My first contact with myopia came at age 17 when I noticed that I was having trouble seeing clearly in the distance. Until then, I had had no problems with my vision. In fact, about one year earlier I had successfully taken the vision test to obtain a driver's license and did not need to wear glasses to drive. It was fortunate that my vision did not begin to deteriorate at the usual age of six to ten, because then I would have been too young to raise questions, and would undoubtedly have been saddled with glasses.
As it was, I decided not to wear the glasses that were prescribed for me. I could not accept the explanation that my eyes were suddenly becoming too long because of something I inherited, and I had a vague feeling that glasses just might make my vision get worse. I knew of other people who wore glasses and who had to get stronger lenses every year or two. Some of them seemed to be nearly blind without their glasses.
If myopia was inherited, I reasoned, why would the vision continue to get worse even in adulthood? Were we to believe that the eyes continued to grow longer even after the rest of the body had stopped growing? Surely there was something fundamentally wrong in this explanation.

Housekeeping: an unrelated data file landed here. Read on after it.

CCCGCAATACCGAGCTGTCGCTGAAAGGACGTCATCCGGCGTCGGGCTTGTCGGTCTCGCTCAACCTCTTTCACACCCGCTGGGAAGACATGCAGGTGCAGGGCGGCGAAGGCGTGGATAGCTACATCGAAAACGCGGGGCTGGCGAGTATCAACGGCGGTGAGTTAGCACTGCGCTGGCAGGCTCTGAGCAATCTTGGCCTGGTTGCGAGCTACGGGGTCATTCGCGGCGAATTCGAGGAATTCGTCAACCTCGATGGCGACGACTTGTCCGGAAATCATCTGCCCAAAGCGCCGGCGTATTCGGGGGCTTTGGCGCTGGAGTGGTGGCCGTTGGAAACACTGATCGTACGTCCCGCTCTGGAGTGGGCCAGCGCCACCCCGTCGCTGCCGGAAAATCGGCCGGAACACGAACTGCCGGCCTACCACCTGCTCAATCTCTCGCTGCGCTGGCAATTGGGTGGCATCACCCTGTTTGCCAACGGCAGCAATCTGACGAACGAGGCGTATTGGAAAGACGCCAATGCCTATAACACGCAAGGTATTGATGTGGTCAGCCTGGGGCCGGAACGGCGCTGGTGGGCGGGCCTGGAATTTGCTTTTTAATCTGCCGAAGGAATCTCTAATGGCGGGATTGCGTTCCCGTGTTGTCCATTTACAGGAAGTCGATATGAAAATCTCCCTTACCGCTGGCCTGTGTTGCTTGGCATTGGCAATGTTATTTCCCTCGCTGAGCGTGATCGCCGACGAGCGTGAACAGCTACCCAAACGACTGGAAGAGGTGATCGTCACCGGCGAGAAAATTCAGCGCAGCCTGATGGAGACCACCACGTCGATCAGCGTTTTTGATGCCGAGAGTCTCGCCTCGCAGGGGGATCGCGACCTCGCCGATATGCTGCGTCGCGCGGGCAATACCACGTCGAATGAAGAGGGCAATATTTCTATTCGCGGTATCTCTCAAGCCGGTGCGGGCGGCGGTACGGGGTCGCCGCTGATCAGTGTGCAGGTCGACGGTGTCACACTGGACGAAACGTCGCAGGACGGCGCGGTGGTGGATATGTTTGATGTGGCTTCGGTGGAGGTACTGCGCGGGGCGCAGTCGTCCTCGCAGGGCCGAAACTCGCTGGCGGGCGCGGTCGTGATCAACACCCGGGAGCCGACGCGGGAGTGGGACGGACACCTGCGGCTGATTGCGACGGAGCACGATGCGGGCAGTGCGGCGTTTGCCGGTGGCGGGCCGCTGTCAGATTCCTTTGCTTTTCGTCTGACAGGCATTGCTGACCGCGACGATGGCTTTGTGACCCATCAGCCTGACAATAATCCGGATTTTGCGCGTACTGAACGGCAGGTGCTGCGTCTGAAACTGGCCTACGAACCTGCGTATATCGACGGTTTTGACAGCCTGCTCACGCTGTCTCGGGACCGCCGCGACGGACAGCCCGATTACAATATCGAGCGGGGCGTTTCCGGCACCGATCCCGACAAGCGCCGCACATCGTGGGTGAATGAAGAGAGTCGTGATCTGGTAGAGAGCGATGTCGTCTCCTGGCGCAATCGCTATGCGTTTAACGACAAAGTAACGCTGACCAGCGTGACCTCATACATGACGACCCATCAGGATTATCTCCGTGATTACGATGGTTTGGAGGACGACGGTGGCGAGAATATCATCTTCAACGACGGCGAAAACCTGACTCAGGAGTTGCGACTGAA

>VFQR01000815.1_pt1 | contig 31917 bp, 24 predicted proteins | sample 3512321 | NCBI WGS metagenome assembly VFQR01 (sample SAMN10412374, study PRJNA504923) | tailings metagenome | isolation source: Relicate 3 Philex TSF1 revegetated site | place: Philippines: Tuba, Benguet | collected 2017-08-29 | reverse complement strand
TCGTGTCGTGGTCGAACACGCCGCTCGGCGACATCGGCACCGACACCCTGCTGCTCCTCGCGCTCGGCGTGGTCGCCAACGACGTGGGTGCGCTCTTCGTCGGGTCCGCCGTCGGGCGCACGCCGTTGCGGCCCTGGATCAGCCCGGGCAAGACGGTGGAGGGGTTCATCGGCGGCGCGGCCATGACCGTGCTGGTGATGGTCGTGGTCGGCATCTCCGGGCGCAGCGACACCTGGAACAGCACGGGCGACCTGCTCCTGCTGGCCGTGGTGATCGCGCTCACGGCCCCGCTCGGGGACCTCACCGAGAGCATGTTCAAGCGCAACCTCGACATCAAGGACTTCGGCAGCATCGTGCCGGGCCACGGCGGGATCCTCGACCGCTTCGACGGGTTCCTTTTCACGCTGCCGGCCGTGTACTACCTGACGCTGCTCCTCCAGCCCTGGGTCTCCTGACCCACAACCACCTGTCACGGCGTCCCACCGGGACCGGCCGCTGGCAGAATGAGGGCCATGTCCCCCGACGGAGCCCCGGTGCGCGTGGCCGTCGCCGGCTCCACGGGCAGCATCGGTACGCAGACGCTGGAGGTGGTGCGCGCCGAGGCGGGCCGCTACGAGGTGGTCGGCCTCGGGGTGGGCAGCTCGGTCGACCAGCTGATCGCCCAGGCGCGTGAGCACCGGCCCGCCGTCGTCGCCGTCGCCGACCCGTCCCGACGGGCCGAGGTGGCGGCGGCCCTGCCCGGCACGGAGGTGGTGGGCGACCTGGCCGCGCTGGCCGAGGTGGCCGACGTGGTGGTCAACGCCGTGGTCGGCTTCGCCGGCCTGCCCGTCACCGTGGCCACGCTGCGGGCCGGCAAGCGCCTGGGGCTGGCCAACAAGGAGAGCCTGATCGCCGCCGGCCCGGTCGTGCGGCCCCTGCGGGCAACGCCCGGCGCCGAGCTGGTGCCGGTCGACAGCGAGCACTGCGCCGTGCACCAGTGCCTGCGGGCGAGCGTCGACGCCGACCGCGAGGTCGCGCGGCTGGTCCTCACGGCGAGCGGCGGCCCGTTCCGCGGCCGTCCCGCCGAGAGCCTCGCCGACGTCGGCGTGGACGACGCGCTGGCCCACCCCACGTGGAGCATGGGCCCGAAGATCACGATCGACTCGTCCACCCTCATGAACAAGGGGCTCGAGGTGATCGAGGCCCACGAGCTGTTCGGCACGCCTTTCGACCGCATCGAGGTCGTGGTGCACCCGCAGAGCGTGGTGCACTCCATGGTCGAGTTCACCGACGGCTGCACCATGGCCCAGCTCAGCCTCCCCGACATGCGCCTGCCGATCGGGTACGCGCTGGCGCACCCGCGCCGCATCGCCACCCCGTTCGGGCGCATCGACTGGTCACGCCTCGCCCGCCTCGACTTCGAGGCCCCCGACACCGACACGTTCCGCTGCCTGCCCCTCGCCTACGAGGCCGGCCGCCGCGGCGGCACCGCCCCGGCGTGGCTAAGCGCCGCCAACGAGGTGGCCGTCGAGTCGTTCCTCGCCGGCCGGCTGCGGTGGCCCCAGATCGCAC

At that time I was studying electrical engineering at the Pennsylvania State University. In the university library, the only books I found that did not explain myopia as an inherited defect were several books on the Bates system. If these books were to be believed, myopia could be corrected by somehow relaxing the eyes. I even went so far as to visit a practitioner of the Bates theory in New York City, but came away realizing that I had just had an encounter with a con man who had taken my money and gotten rid of me quickly but who had not given me any advice of real value. I did, however, resolve never to wear glasses unless it became absolutely necessary.
The information available to me about myopia thus consisted of two opposing theories. The ordinary practitioners claimed that myopia was inherited and that glasses were the only answer. The Bates practitioners claimed that glasses could be discarded and the myopia eliminated with eye exercises. I was convinced that both these theories were completely wrong, and I became determined to find the correct answer. This led ultimately to the development of the Myopter* viewer, the founding of the International Myopia Prevention Association, the publication of this book, and the creation of the www.myopia.org Web site. Within the covers of this book you will find a shocking exposť as well as practical knowledge, self-help information and, perhaps, inspiration.
*Registered trademark of Apparatus
For Treating Acquired Myopia And Similar Or Related Eye Conditions,
patent serial number 3,883,225, granted on May 13, 1975.